By Marla Sowards
Just hours after the return of his daughter Elizabeth – missing since June – Ed Smart urged lawmakers to implement a national Amber Alert system.
“The Amber Alert needs to pass and needs to pass now,” Smart said. “I got Elizabeth back, but there are many out there who do not have their children back.”
The Amber Alert is named after 9-year-old Amber Hagerman, kidnapped and murdered in Texas in 1996, and is also an acronym for “America”s Missing: Broadcast Emergency Response.”
By coordinating law enforcement and media agencies to rapidly inform the public about kidnapped children, Amber Alerts have fostered quick returns of abducted children. Several states, including Utah, have adopted Amber Alert systems.
Utah”s, named the Rachael Alert after 3-year-old Rachael Runyan, kidnapped and murdered in Utah in 1982, was implemented in March 2002.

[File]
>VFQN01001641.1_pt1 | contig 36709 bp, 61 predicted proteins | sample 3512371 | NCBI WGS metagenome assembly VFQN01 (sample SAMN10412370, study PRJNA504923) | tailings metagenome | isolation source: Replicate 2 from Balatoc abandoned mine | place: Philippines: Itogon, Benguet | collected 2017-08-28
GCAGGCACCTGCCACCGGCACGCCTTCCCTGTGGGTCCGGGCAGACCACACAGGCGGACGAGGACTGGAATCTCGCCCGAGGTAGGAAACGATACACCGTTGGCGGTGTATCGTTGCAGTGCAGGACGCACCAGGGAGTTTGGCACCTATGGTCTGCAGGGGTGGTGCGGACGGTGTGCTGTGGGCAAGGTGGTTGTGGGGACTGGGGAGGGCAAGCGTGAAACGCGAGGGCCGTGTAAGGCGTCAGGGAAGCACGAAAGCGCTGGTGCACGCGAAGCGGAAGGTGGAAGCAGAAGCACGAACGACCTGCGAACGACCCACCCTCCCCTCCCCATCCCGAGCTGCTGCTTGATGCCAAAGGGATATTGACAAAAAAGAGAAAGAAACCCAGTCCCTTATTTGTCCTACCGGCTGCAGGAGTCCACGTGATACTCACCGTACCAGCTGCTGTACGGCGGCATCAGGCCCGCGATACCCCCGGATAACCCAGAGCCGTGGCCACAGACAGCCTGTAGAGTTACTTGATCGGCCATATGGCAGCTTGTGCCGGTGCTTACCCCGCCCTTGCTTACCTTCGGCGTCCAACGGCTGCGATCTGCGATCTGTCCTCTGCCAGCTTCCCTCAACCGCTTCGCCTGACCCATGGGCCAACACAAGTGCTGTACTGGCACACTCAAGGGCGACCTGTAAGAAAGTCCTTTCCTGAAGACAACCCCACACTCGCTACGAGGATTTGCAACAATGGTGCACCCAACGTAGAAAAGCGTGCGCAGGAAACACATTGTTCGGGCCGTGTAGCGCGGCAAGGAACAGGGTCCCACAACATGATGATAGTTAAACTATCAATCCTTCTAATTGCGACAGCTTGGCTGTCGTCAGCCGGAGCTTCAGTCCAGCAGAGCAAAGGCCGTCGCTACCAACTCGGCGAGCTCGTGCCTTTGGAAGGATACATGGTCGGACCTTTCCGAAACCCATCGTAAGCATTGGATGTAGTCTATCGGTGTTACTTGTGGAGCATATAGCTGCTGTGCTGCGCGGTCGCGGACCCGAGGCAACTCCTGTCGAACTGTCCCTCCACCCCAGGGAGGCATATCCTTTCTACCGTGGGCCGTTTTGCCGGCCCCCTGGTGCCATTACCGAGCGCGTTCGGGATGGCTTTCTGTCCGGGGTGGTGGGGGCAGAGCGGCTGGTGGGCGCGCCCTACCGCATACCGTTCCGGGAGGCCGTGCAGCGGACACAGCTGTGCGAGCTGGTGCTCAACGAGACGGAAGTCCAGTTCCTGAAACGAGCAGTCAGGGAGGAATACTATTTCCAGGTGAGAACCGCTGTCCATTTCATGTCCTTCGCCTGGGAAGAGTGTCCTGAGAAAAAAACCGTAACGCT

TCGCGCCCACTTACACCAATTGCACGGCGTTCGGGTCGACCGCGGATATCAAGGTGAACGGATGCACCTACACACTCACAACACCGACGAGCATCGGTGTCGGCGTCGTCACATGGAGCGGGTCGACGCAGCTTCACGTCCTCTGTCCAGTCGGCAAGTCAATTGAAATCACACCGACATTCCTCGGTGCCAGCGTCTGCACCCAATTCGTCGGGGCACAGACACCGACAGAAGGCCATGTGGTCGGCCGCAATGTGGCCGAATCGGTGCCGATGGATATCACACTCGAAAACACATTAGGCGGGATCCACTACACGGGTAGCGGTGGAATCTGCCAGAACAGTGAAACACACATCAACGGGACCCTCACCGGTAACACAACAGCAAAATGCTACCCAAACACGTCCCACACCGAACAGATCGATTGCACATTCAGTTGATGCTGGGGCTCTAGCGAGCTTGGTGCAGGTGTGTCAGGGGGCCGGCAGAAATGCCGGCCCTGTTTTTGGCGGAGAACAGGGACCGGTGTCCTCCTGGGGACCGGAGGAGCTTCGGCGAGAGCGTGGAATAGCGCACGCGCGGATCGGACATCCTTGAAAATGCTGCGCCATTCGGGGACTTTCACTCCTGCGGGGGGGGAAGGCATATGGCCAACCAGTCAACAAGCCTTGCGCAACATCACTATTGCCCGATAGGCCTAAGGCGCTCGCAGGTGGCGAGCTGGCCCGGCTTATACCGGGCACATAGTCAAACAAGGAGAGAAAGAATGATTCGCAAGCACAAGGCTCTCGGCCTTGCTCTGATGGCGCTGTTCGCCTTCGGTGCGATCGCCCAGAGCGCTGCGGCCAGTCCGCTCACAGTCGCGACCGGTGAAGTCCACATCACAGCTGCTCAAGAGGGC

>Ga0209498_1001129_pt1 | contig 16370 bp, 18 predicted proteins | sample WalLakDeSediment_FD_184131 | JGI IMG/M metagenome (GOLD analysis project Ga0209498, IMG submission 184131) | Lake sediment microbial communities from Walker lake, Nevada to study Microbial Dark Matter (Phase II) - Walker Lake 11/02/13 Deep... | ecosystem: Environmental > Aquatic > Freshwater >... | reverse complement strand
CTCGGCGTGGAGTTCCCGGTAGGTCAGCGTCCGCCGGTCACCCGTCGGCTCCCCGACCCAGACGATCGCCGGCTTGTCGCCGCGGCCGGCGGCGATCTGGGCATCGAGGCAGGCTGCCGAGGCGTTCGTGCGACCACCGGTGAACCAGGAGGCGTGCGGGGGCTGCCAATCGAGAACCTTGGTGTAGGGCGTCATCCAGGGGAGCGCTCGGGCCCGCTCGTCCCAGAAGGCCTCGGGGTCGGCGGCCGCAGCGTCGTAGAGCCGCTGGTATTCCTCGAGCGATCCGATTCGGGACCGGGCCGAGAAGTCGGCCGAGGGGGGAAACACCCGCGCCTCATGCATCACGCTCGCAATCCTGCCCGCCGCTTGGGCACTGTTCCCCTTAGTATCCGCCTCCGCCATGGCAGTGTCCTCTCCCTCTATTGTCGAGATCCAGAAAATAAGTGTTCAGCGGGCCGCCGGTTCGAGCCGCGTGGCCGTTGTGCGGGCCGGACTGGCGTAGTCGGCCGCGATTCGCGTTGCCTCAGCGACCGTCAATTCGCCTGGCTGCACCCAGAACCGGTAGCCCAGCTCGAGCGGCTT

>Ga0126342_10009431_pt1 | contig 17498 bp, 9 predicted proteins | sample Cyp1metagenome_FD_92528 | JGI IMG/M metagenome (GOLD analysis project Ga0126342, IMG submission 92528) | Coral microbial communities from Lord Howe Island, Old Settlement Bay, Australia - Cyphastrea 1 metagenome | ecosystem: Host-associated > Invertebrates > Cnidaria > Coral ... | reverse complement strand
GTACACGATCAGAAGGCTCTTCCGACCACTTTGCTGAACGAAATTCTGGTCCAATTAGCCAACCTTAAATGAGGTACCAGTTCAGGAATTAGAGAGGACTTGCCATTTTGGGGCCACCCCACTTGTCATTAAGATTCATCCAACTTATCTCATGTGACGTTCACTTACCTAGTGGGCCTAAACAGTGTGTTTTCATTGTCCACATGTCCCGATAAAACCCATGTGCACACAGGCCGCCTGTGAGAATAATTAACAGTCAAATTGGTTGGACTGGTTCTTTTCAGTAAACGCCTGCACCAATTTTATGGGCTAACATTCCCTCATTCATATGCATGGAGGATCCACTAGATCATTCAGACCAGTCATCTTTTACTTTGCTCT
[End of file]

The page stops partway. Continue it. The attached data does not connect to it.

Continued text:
Elizabeth Smart”s abduction was the first broadcast on the Rachael Alert system.
“Our Rachael Alert went out right after the abduction,” said Kal Farr, executive director of the Utah Chiefs of Police Association. “Rachael Alert is intended to discover an abducted child within the first few hours of the abduction. Statistically speaking, that”s when Rachael Alert is the most effective. If you can find the perpetrator soon after the crime occurs, you have a much better chance of finding that person alive.”
For this reason, some legislators want the Amber Alert to be implemented nationally. Since the disappearance of his daughter, Ed Smart has been a leading proponent of this national Amber Alert system.
“The Amber Alert, for the sake of all the children of America, cannot be held back by you (legislators),” Smart said. Waiting, Smart said, prevents hundreds of abducted children from being helped.
Several of Elizabeth Smart”s aunts and uncles Tuesday night also urged the implementation of the Amber Alert system.
“We would challenge every senator and every congressman to enact the Amber Alert,” said Cynthia Smart-Owens, Elizabeth Smart”s aunt. “The children deserve that and it”s the least that we can do.”